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Cash Transfers and Anemia Among Women of Reproductive Age

  • Norbert Schady

Iron deficiency anemia is the most prevalent nutritional deficiency in the world, affecting more than 2 billion people in developing countries. We show that a modest cash transfer substantially reduced anemia among women of reproductive age in rural Ecuador.

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Paper provided by Inter-American Development Bank in its series IDB Publications (Working Papers) with number 75718.

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Date of creation: Jul 2012
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Handle: RePEc:idb:brikps:75718
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  1. Joshua D. Angrist & Guido W. Imbens, 1995. "Identification and Estimation of Local Average Treatment Effects," NBER Technical Working Papers 0118, National Bureau of Economic Research, Inc.
  2. Schady, Norbert & Rosero, Jose, 2007. "Are cash transfers made to women spent like other sources of income?," Policy Research Working Paper Series 4282, The World Bank.
  3. Maluccio, John A. & Flores, Rafael, 2005. "Impact evaluation of a conditional cash transfer program: the Nicaraguan Red de Protección Social," Research reports 141, International Food Policy Research Institute (IFPRI).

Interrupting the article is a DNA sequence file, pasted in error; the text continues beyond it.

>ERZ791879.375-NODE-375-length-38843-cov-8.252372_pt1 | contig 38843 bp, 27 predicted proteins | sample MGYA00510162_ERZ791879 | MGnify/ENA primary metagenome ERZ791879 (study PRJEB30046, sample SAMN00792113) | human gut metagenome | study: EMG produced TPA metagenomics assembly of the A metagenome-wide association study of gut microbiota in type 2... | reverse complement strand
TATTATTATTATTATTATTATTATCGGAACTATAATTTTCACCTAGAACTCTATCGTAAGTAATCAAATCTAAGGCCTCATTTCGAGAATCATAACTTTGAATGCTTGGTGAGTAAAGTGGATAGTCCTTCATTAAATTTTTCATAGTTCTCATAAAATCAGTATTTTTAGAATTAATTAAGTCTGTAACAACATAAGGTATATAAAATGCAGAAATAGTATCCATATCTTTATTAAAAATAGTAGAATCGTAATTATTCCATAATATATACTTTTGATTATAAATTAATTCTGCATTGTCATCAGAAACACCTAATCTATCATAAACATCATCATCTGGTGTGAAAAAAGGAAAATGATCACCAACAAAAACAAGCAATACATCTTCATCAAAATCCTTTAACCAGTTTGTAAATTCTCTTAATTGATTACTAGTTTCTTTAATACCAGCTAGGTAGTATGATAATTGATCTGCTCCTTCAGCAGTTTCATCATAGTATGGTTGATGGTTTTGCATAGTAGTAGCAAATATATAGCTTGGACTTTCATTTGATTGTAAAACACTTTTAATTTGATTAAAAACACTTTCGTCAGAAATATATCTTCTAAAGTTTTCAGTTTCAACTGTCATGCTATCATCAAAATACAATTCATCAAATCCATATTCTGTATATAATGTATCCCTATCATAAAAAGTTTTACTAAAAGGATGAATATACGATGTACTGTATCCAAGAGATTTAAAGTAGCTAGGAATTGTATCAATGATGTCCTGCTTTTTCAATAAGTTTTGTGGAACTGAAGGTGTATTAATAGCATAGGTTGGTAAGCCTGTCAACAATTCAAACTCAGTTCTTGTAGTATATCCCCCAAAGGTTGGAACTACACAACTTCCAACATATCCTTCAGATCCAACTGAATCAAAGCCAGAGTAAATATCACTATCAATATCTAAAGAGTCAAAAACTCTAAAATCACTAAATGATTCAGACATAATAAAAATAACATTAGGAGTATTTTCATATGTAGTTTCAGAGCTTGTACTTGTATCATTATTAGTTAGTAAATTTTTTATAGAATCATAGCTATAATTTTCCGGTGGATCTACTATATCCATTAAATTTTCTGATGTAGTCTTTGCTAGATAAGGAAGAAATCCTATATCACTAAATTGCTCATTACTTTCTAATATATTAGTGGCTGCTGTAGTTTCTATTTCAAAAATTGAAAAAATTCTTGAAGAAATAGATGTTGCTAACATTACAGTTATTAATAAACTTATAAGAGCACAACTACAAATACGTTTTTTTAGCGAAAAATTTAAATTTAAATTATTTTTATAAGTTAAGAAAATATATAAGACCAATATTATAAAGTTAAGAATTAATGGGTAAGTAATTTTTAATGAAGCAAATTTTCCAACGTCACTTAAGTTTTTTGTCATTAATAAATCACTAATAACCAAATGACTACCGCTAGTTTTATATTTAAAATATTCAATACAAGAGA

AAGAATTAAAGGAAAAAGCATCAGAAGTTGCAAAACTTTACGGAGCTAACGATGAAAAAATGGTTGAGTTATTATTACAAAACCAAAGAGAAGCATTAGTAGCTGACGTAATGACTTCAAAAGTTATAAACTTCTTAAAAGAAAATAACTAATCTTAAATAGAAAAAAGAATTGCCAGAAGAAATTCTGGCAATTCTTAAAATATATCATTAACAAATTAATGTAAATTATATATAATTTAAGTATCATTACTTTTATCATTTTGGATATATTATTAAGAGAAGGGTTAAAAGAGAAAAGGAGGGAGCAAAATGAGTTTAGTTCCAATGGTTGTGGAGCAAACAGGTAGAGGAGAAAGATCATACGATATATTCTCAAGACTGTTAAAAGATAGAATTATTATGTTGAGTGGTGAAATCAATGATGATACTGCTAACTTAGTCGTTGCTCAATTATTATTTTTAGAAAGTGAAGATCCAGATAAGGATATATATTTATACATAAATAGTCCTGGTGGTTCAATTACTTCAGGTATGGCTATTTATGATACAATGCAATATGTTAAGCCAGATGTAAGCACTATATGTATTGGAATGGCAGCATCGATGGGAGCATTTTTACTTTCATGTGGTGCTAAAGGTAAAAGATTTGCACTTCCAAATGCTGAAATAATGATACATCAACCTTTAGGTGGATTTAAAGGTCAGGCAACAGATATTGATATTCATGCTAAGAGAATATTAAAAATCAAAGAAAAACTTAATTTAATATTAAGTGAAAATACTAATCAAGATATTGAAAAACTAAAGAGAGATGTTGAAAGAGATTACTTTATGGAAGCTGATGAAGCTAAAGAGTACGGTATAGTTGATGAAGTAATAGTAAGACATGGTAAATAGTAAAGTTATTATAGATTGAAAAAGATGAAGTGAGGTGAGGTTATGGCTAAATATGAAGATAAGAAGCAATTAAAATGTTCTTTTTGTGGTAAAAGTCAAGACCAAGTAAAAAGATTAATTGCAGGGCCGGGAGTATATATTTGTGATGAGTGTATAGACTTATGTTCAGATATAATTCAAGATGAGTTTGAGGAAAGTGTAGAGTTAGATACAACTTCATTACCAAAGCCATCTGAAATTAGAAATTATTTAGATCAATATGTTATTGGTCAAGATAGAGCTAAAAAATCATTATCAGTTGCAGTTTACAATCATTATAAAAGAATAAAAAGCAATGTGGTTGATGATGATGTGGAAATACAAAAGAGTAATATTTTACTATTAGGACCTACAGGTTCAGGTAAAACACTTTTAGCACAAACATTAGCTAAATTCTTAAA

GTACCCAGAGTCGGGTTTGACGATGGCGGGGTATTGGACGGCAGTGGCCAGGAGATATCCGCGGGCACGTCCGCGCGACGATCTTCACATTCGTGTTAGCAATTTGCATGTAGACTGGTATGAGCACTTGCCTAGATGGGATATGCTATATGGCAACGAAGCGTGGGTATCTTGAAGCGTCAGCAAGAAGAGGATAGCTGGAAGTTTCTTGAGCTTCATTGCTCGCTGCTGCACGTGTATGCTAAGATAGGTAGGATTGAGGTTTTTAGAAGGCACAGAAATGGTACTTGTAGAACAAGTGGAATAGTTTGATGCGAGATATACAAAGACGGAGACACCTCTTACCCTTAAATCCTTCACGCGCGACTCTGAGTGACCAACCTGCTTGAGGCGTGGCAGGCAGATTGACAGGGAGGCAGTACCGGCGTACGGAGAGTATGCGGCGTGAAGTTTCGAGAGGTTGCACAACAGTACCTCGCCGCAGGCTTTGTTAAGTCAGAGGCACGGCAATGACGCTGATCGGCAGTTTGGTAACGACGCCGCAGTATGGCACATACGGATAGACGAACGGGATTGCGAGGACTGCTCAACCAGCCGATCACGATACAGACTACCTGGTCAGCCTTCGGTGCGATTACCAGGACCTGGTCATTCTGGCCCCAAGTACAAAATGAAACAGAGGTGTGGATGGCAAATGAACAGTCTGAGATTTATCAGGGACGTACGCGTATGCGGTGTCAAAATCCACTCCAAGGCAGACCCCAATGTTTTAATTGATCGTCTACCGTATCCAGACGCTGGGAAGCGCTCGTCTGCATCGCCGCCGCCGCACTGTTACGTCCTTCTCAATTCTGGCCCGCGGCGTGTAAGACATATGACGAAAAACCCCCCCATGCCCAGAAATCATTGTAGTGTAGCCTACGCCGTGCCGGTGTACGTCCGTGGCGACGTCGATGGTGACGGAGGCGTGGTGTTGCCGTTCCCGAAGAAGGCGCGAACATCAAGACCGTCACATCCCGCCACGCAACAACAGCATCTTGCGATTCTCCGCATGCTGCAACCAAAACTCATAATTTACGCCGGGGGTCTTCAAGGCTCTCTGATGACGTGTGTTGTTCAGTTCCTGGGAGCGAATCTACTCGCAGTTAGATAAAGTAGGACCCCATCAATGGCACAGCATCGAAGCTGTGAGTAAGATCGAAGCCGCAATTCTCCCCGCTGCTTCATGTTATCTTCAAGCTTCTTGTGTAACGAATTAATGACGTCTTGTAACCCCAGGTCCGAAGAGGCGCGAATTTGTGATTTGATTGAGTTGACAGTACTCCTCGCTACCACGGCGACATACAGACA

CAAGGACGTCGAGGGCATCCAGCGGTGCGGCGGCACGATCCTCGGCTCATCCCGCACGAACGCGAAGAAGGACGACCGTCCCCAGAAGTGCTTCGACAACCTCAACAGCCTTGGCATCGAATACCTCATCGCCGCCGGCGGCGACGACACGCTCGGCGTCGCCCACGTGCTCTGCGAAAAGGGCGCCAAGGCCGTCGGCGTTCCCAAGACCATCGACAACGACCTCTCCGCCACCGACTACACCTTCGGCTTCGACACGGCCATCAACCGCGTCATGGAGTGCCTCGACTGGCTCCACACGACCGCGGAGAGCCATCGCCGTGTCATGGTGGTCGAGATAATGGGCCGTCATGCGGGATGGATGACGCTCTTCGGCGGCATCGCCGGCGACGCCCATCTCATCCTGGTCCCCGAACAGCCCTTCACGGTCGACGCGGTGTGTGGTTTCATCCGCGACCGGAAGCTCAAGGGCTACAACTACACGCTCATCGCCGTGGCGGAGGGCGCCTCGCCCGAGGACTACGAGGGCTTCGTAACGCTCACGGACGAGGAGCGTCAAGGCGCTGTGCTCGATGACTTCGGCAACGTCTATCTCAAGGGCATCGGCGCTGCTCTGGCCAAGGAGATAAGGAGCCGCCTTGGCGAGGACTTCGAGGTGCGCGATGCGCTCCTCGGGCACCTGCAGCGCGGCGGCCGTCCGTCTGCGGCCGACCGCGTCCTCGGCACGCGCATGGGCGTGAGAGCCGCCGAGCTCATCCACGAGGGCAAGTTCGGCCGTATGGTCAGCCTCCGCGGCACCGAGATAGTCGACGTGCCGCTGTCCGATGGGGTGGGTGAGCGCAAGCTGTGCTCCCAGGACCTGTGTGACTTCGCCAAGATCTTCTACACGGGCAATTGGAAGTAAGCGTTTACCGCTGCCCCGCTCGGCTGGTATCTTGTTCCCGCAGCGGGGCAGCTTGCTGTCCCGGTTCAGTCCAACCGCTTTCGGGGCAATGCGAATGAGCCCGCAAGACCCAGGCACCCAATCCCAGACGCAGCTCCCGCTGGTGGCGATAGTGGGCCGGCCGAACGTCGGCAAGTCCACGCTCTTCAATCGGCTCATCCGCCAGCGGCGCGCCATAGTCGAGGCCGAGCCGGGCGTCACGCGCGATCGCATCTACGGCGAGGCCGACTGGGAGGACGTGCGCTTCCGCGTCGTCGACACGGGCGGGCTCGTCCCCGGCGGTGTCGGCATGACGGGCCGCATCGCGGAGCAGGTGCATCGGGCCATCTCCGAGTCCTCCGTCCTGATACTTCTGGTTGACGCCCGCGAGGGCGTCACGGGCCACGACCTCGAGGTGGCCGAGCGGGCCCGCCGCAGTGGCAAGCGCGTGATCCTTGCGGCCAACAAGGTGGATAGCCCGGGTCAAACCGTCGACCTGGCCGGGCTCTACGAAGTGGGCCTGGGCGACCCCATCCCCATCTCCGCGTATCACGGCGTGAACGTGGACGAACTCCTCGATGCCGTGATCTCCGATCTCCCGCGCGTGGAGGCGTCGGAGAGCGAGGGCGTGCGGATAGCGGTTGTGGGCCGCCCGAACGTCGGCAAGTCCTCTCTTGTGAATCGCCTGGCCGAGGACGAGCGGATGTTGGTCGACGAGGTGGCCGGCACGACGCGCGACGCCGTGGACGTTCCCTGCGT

4. Ariel Fiszbein & Norbert Schady & Francisco H.G. Ferreira & Margaret Grosh & Niall Keleher & Pedro Olinto & Emmanuel Skoufias, 2009. "Conditional Cash Transfers : Reducing Present and Future Poverty," World Bank Publications, The World Bank, number 2597.
  5. Norbert Schady & Maria Caridad Araujo, 2008. "Cash Transfers, Conditions, and School enrollment in Ecuador," ECONOMIA JOURNAL OF THE LATIN AMERICAN AND CARIBBEAN ECONOMIC ASSOCIATION, ECONOMIA JOURNAL OF THE LATIN AMERICAN AND CARIBBEAN ECONOMIC ASSOCIATION.
  6. Fernald, Lia C.H. & Hidrobo, Melissa, 2011. "Effect of Ecuador's cash transfer program (Bono de Desarrollo Humano) on child development in infants and toddlers: A randomized effectiveness trial," Social Science & Medicine, Elsevier, vol. 72(9), pages 1437-1446, May.
  7. Christina Paxson & Norbert Schady, 2010. "Does Money Matter? The Effects of Cash Transfers on Child Development in Rural Ecuador," Economic Development and Cultural Change, University of Chicago Press, vol. 59(1), pages 187-229, October.
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